Editorial: For Sag Harbor School Board

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Two years ago, this newspaper titled its endorsement editorial “A District Divided” in advance of the Sag Harbor School District Board of Education election and budget vote. When it comes to certain issues — and clashes in personality — it remains a district with divergent views on priorities and how to handle communication, despite its continued success on multiple fronts.

In 2017, a new group of largely likeminded residents was elected to serve on the Board of Education, joining a relatively young board in the midst of a large demographic shift in Sag Harbor. There were a number of issues and projects on the table, the largest being the planning for the Sag Harbor Learning Center in the former Stella Maris Regional School building on Division Street. In the next year, the Board of Education will have ongoing oversight of that project and will have to address a number of other concerns, including transportation and impacts on student athletes, available athletic and recreational space, declining enrollment, the development of next year’s budget amid property tax assessments that rose a whopping 30 percent for some residents and, of course, the hiring of a new superintendent. In short, the Sag Harbor Board of Education is going to have a lot on its plate during the next year and myriad opinions from residents about how it all should be handled.

Fortunately, it became clear at a Meet the Candidates event earlier this month that all six of this year’s candidates are prepared to tackle these issues head on. District residents should be grateful so many qualified individuals offered to volunteer their time for what is often a challenging and thankless job that means less time for family and work.

Yorgos Tsibiridis appears particularly well-suited to join the current board. Even-keeled and personable, Mr. Tsibiridis immediately volunteered himself for a position on the policy committee when he and his family moved from Springs to Sag Harbor three years ago. As most school board junkies understand, policy is key to most every action undertaken by the board and administration and his experience on that committee coupled with a background in finance can only benefit residents moving forward into a potentially challenging period, which is why we wholeheartedly endorse his election.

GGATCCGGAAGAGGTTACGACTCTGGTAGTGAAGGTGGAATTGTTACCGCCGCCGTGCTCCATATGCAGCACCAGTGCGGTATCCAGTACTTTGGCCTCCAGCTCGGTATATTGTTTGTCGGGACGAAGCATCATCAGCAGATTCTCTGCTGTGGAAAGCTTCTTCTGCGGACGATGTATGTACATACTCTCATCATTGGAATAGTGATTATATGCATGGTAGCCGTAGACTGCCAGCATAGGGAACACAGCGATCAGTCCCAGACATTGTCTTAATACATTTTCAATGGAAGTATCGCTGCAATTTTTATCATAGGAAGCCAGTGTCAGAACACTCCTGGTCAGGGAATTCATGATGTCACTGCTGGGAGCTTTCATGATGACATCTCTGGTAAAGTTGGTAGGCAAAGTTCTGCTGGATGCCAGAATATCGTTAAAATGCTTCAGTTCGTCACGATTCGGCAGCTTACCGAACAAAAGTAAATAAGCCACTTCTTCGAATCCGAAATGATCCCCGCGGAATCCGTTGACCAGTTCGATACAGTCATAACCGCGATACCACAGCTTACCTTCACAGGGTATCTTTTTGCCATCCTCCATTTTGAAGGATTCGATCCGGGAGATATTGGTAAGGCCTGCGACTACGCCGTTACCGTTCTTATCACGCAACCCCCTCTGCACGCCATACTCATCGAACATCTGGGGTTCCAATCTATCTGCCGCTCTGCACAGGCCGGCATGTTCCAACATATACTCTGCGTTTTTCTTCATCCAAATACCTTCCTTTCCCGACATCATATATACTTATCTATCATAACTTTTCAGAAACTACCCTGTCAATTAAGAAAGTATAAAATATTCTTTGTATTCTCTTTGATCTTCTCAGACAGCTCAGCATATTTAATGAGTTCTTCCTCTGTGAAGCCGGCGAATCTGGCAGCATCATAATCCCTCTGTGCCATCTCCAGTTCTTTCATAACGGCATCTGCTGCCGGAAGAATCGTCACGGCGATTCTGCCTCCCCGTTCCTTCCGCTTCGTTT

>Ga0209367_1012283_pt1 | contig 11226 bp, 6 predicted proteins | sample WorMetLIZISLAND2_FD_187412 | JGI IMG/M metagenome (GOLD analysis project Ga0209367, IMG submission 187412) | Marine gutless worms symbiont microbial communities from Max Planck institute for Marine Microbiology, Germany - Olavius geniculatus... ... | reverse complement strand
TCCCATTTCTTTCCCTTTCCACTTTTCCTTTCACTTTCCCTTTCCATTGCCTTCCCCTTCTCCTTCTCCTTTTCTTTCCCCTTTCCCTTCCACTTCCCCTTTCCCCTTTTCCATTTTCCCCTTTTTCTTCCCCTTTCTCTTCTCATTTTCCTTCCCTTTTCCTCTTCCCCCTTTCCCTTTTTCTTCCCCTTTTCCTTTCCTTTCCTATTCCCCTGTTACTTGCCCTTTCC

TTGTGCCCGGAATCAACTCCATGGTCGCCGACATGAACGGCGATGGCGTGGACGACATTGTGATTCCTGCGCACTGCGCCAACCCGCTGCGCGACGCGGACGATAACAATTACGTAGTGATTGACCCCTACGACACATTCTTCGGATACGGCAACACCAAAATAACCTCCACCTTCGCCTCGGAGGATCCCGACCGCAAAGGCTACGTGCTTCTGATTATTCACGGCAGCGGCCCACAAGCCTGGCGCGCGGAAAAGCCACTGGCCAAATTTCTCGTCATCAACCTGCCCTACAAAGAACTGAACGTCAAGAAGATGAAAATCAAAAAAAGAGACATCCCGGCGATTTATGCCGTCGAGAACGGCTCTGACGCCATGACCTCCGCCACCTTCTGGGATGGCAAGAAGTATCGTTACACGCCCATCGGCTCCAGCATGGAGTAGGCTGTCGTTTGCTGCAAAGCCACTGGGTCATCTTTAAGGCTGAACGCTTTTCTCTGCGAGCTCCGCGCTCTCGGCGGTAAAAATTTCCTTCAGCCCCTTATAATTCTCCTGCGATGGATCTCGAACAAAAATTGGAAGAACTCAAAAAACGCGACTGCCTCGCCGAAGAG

Board experience, keeping oversight over large-scale projects like the Sag Harbor Learning Center and understanding the process of hiring a superintendent will also be critical for the board moving forward. With nine years on the Board of Education and a reputation for asking hard questions, even when they are unpopular, Chris Tice is impossible not to endorse. At a recent debate, it was clear her history with the board was an advantage. Her experience on the board comes with the kind of institutional knowledge that residents should not discount amidst a campaign that, in some circles, has revolved around unseating this veteran board member.

Caleb Kercheval is a longtime resident and member of the school’s transportation committee — certainly an asset — and his calls for better communication are warranted. Thomas McErlean, known as “Tom Mac,” brings a tremendous amount of passion, heart and history to his candidacy and his work with local youth cannot be overlooked. Julian Barrowcliffe, who like Mr. Tsibiridis, has substantial finance experience, brings board experience from a private school in Manhattan and is a parent with an understanding of what it takes to raise a child with special needs. The district would be lucky to have any these candidates on the Board of Education.

Ultimately, our last endorsement is for Brian DeSesa, who has served on the board for the last five months and brings a healthy knowledge of law and land use to the table. Mr. DeSesa has also shown recently that he will not always vote with the pack but will strike out with his own opinions — and votes — when necessary. We hope to hear more of his voice if elected in the next year.

We also encourage residents to support both the budget and the transportation proposition. Current board members deserve credit for bringing the budget down from what administrators originally proposed. And while the controversy over the purchase of a Chevrolet Fleet Suburban to transport students from Sagaponack is not lost on the editorial board, it would be a shame to see the district unable to purchase the larger school bus it needs, particularly when the funding for both is already set aside in reserve accounts.

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